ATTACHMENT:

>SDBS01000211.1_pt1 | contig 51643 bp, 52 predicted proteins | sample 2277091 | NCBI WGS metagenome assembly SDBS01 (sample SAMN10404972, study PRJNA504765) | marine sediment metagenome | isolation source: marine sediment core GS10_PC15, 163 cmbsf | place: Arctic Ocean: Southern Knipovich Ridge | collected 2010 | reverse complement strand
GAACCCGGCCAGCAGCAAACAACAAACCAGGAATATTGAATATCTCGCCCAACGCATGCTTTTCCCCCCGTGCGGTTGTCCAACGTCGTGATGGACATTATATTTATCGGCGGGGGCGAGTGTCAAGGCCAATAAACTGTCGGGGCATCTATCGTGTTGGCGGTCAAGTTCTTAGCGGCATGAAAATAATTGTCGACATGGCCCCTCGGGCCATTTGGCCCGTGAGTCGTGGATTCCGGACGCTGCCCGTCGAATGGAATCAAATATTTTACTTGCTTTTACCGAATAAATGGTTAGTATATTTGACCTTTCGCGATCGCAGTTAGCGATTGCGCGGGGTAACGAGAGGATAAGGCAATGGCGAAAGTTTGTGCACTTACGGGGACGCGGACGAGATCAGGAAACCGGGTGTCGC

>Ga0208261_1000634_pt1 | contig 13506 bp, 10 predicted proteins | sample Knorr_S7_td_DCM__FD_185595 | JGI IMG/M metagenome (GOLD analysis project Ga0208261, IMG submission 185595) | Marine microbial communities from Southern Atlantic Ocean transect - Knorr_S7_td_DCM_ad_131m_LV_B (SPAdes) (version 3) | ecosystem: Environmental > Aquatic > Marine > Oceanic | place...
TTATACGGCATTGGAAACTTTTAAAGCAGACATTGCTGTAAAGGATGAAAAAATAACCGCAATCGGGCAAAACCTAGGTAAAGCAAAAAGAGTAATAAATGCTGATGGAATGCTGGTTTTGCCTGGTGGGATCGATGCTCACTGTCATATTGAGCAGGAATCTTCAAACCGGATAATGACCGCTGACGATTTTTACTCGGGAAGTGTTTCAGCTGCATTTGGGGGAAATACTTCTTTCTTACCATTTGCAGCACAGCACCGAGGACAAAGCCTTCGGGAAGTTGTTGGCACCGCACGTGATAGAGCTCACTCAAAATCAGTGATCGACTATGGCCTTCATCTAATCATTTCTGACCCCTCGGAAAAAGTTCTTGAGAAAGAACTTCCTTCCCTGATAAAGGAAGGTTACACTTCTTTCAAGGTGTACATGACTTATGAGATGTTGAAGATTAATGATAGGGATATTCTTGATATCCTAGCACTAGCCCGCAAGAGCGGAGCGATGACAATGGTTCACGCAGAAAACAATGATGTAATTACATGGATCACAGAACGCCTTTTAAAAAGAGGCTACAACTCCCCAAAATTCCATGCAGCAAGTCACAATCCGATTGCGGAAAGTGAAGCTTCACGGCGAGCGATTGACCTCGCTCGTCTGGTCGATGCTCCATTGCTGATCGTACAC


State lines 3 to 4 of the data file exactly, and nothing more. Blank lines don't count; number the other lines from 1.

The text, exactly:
>Ga0208261_1000634_pt1 | contig 13506 bp, 10 predicted proteins | sample Knorr_S7_td_DCM__FD_185595 | JGI IMG/M metagenome (GOLD analysis project Ga0208261, IMG submission 185595) | Marine microbial communities from Southern Atlantic Ocean transect - Knorr_S7_td_DCM_ad_131m_LV_B (SPAdes) (version 3) | ecosystem: Environmental > Aquatic > Marine > Oceanic | place...
TTATACGGCATTGGAAACTTTTAAAGCAGACATTGCTGTAAAGGATGAAAAAATAACCGCAATCGGGCAAAACCTAGGTAAAGCAAAAAGAGTAATAAATGCTGATGGAATGCTGGTTTTGCCTGGTGGGATCGATGCTCACTGTCATATTGAGCAGGAATCTTCAAACCGGATAATGACCGCTGACGATTTTTACTCGGGAAGTGTTTCAGCTGCATTTGGGGGAAATACTTCTTTCTTACCATTTGCAGCACAGCACCGAGGACAAAGCCTTCGGGAAGTTGTTGGCACCGCACGTGATAGAGCTCACTCAAAATCAGTGATCGACTATGGCCTTCATCTAATCATTTCTGACCCCTCGGAAAAAGTTCTTGAGAAAGAACTTCCTTCCCTGATAAAGGAAGGTTACACTTCTTTCAAGGTGTACATGACTTATGAGATGTTGAAGATTAATGATAGGGATATTCTTGATATCCTAGCACTAGCCCGCAAGAGCGGAGCGATGACAATGGTTCACGCAGAAAACAATGATGTAATTACATGGATCACAGAACGCCTTTTAAAAAGAGGCTACAACTCCCCAAAATTCCATGCAGCAAGTCACAATCCGATTGCGGAAAGTGAAGCTTCACGGCGAGCGATTGACCTCGCTCGTCTGGTCGATGCTCCATTGCTGATCGTACAC